• 12 Copyright © 2012, Business Insider, Inc. All rights reserved.In the case of smartphones, the price disruption was Android and itsdiversity of product offerings. For tablets, it is the mini-tablet.Apples release of the iPad Mini is a tacit acknowledgment of where themarket is heading. The average sales price of iPads was already fallingbefore the release of the Mini, which will only further accelerate the fall.The iPad Mini, starting at $329, will accelerate adoption inunderpenetrated segments of developed markets.In emerging markets, however, a $300 tablet is still out of reach for amajority of consumers.As we discussed in our report on mobile in the BRIC countries, the sweetspot for handsets in China and India are approximately $170 and $100,
    • 13 Copyright © 2012, Business Insider, Inc. All rights reserved.respectively. These numbers can also be taken as proxies for tabletsthreshold price in these markets.With the cheapest Kindle Fire now $159, major manufacturers havecrossed into that territory. However, it will most likely be localmanufacturers that step in to meet market demand. As we discuss in theBRIC report, there is already a boom in China for low-cost, 7-inchAndroid tablets from manufacturers like Onda, HKC, and Lenovo.However, because of tablets unique distribution model and the lack ofubiquitous fixed Internet connections, lower prices alone wont cut it.Manufacturers will need to team up with carriers as marketing partnersto increase tablet dissemination in the developing world.There is one noticeable divergence between smartphone and tabletadoption: No single natural agent or vector exists for mass tabletdeployments.
    • 14 Copyright © 2012, Business Insider, Inc. All rights reserved.In smartphones, for example, the enterprise provided a huge boost tosmartphone sales and adoption as handsets became ubiquitous in thecorporate world.Tablets are and will be deployed in the enterprise and education, but itsnot clear it will be on quite that level.A Morgan Stanley survey of CIOs in April found that 65 percent werepurchasing tablets for their employees.Still, these are selective deployments and its difficult to imagine a futurewhere tablets cannibalize desktop PCs for many thousands of employeesat large companies.McKinsey believes that the enterprise and education will drive 4 percentand 3 percent, respectively, of expected tablet growth through 2016.While Microsoft and other tablet manufacturers may be betting ontablets as productivity tools, and not just consumption devices, its farfrom clear that tablets will successfully make the transition from leisureto work uses.THE BOTTOM LINE Tablet ownership is really confined to a few markets, with the U.S. aloneaccounting for as much as 40 percent of global ownership. Owners tend to be wealthy and— in a departure from smartphoneadoption— a bit older. There is going to be a huge demographic shift in ownership as the marketexpands, from less-wealthy consumers in established markets to newmarkets in the developing world. This shift is going to be driven by mini-tablets, which are accelerating thedecline in tablet prices and making them financially attainable for newmarket segments. Mass deployments will also play a role in driving future tablet growth,but probably not to the same extent as smartphones.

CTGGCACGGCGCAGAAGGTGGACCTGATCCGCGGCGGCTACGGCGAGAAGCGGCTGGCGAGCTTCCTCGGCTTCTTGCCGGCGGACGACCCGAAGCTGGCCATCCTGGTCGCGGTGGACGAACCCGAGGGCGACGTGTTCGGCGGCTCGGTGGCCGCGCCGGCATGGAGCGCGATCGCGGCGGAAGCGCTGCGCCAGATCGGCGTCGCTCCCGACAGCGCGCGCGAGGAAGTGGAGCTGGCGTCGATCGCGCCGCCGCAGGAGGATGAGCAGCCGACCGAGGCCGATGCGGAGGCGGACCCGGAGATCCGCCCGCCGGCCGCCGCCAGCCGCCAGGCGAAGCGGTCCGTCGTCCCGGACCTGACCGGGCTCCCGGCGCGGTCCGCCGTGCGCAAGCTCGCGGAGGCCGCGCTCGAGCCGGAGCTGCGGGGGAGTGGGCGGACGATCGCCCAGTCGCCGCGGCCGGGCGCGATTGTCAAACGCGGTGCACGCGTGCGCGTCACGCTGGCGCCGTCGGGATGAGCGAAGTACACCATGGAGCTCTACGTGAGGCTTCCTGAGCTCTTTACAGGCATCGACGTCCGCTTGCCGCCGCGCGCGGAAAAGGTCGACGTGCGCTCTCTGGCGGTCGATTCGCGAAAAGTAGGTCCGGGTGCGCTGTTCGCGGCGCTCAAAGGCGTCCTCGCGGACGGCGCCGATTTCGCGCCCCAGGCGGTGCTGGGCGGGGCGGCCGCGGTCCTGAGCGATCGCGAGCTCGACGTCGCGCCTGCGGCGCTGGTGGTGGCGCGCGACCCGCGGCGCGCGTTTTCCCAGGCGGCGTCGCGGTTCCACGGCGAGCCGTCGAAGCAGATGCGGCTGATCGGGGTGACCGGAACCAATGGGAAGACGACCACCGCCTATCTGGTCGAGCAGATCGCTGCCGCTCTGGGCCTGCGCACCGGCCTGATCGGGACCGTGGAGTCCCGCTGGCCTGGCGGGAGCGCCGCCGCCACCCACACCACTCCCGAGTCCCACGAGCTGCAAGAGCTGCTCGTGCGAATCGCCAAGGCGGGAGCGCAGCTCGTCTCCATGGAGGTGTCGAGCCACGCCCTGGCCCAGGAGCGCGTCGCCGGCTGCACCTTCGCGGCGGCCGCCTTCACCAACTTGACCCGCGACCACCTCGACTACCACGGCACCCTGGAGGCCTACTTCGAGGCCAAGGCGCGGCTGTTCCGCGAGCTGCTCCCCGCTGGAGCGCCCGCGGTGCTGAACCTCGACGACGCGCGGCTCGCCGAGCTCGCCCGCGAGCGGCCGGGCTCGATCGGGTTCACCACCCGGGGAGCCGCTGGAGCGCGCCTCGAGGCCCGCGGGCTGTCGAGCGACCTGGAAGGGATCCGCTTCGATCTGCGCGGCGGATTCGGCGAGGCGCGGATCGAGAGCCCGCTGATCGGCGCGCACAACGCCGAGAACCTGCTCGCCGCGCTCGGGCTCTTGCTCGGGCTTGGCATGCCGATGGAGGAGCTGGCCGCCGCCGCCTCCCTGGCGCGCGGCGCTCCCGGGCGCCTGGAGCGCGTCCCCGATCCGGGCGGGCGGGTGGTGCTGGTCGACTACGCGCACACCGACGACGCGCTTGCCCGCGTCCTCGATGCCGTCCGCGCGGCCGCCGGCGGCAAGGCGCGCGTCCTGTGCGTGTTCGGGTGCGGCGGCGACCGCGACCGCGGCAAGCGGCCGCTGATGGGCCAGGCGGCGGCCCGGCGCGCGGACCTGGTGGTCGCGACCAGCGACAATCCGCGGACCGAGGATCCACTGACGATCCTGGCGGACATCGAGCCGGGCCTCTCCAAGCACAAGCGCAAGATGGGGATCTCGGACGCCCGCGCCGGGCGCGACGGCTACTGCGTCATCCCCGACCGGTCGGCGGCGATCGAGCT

• 15 Copyright © 2012, Business Insider, Inc. All rights reserved.About BI IntelligenceBI Intelligence is a new subscription research service from Business Insider thatprovides in-depth insight, data, and analysis of the mobile industry. We publish notesand in-depth reports about the business of the mobile industry as well as anexhaustive library of charts and data that will help you stay on top of the key trends inthe mobile ecosystem. We help our subscribers make smarter strategy decisions.To learn more or to sign up for a free trial of the service, please visitintelligence.businessinsider.com.AnalystsBI Intelligence has an experienced team of analysts led by Henry Blodget, CEO &Editor-in-Chief of Business Insider. BI Intelligence’s team of dedicated analysts havedeep analytical and industry experience, and work with the Business Insider’s 50+journalists covering specific verticals, such as technology, advertising, and strategy, toproduce unique insight and analysis on the mobile ecosystem.Copyright © 2012 Business Insider, Inc. All Rights Reserved.Proprietary and Confidential Property of Business Insider, Inc.Licensed for Use By BI Intelligence Subscribers Only.Access to and use of this proprietary and confidential information is limited by theterms of conditions.